A word to idealists: disappointment must be earned. If it is true that there is no such thing as a free lunch, it is even truer that there is no such thing as a free education. Not only does it involve our suffering pain, as Aristotle observed, but we must make an active effort to obtain our freedom from consoling, insulating ignorance. Shared ignorance and prejudice: aren’t these the strongest bonds holding a surprising number of marriages, families, clans, communities, and all nations together? Thus those who, through their painful exertions, liberate their minds and hearts from ignorance and prejudice will also be most acutely aware of their solitariness. Are my words sinking in? Is it becoming clearer why, with this more stringent definition, there are so few truly educated persons around – but, at best, highly informed (or instructed) ones, which is a very different kettle of fish? Yes, indeed, so different, in fact, that these two – the rare, genuinely educated and the far more numerous “informed/instructed” – are naturally at loggerheads with each other.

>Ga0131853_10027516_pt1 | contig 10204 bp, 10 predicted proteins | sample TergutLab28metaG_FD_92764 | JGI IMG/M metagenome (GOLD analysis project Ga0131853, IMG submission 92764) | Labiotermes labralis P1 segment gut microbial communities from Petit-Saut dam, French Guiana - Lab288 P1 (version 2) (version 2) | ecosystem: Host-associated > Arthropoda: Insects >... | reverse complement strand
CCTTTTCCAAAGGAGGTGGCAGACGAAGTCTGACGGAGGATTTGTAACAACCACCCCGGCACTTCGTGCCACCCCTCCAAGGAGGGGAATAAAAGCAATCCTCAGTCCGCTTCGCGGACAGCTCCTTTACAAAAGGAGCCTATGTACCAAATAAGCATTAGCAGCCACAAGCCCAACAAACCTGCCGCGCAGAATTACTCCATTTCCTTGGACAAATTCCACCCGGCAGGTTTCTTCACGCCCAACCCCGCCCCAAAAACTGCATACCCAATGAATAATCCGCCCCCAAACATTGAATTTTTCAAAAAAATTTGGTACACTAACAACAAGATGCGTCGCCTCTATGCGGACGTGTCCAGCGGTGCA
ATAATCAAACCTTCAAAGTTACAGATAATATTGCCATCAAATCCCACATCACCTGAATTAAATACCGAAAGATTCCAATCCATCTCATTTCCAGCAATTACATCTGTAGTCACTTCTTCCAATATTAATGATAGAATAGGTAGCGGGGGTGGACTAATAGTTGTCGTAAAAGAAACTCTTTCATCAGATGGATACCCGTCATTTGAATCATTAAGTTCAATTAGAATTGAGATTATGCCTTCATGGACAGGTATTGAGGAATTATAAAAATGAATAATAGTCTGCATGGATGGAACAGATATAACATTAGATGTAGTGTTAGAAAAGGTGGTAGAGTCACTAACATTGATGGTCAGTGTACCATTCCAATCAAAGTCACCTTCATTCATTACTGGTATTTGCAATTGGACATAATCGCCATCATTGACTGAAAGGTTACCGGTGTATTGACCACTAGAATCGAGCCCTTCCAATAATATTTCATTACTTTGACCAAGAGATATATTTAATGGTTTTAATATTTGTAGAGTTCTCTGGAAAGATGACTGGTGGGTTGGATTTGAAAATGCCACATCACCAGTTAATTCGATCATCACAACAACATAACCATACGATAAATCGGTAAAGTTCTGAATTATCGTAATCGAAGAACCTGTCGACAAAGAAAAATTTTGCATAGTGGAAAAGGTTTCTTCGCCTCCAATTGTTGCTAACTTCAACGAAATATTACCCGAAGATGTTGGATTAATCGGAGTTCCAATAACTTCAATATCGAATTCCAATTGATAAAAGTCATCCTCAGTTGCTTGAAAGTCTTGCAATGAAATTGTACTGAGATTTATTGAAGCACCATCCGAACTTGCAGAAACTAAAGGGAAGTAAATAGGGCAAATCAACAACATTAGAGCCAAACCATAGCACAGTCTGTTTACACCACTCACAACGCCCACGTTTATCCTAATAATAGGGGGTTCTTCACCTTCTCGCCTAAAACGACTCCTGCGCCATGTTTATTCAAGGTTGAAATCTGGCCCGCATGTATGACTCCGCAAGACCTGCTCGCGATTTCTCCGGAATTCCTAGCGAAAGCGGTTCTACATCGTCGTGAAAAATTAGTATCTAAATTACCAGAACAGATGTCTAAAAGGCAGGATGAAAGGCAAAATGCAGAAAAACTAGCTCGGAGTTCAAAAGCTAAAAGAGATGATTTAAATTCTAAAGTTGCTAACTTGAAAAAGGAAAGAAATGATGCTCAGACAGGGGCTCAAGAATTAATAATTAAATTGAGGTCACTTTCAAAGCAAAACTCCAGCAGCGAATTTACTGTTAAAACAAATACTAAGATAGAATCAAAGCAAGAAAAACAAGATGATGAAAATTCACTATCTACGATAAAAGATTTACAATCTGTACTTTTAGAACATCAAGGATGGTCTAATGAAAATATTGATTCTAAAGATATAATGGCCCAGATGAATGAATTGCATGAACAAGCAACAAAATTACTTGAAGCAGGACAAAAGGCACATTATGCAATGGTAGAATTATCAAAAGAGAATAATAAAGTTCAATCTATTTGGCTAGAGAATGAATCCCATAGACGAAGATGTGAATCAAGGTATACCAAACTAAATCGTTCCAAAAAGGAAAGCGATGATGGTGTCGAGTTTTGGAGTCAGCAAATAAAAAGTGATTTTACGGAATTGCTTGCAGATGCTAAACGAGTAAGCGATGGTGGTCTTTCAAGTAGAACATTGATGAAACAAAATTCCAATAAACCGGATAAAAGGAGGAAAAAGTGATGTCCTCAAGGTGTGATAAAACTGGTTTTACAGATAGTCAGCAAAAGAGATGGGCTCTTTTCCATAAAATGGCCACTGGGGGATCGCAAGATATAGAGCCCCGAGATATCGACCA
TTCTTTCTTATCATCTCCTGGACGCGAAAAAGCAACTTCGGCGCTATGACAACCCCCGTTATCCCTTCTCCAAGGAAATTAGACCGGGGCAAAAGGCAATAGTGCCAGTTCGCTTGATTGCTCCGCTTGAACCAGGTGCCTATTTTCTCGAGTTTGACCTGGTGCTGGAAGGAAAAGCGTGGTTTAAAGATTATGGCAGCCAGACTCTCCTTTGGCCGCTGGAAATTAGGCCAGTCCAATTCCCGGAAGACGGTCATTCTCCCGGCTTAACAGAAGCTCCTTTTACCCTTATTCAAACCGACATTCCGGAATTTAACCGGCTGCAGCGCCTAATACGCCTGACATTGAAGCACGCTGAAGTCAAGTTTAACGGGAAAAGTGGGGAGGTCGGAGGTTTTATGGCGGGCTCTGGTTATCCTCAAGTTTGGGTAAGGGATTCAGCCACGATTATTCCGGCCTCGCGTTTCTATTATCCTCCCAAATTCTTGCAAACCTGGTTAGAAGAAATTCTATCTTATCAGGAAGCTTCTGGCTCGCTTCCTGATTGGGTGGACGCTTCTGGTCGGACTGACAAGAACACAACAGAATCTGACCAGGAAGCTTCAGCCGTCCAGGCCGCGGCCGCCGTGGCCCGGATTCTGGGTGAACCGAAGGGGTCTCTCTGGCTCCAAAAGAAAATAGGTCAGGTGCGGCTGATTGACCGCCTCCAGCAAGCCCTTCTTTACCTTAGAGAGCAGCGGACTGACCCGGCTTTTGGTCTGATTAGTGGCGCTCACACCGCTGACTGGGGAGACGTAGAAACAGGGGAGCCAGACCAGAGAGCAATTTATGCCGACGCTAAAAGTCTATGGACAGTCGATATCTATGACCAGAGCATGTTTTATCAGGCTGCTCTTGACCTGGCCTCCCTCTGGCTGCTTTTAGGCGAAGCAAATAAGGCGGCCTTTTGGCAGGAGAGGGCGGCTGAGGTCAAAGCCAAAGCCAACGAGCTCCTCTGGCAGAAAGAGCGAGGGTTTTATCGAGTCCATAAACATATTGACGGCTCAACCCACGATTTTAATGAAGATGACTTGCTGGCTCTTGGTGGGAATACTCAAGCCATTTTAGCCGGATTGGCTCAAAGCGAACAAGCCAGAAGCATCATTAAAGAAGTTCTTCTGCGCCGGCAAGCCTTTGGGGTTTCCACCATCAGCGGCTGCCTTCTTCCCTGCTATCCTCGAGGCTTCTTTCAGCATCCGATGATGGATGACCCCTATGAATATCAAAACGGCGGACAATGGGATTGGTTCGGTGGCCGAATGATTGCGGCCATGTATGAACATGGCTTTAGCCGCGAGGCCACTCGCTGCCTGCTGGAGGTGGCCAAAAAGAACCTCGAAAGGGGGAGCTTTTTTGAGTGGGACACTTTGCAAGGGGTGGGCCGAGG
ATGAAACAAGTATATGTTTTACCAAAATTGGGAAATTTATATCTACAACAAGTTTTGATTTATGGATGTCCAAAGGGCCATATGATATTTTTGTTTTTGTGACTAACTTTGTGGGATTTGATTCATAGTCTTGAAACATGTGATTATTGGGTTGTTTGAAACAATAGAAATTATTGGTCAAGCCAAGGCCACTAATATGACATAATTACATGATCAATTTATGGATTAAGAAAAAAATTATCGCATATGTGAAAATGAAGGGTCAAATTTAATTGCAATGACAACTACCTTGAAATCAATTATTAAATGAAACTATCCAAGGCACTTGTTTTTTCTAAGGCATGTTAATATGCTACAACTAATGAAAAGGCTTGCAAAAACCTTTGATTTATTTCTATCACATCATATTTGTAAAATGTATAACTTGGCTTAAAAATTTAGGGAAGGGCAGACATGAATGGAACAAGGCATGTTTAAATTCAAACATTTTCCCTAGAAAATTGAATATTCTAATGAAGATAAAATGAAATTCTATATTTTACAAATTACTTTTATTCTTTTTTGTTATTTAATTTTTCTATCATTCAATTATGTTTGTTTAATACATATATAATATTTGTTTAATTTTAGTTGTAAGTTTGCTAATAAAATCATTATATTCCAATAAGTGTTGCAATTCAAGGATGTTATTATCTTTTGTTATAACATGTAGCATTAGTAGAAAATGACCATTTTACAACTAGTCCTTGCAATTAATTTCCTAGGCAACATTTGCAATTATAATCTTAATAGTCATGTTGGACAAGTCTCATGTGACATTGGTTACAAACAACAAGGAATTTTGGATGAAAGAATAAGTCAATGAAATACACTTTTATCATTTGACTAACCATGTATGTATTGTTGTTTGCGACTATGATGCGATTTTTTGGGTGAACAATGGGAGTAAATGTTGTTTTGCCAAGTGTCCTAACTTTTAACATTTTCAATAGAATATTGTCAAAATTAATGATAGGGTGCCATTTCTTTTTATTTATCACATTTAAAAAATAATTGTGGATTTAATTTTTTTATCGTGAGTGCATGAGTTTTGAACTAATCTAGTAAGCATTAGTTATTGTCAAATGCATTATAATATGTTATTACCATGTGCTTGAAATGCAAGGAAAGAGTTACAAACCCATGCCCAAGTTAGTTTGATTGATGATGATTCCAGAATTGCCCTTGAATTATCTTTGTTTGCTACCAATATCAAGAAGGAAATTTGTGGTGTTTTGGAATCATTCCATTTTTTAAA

So there you have it: the continual, strenuous exertion of swimming against the current; the regular experience of painful disenchantment with what’s offered on the established menu; and the often stark solitariness to which we are consigned as we inwardly negotiate the distances between our severely uncompromising sharp-sightedness and the soporific soft-focus simplicitas in which those near and dear to us often dwell! And all for the sake of an extremely limited and precarious, moment-by-moment liberation from the comforting and affiliating fog of ordinary collective consciousness! What a strange (and vexing-perplexing) lot we dogged delvers and diggers are!

Yes, the exorbitant cost of the genuine education will empty the bulging piggy banks of even the wealthiest minds. There is perhaps some consolation to be found, however, when it is at last learned that the currency one has been dispossessed of was inflated, if not counterfeit, all along.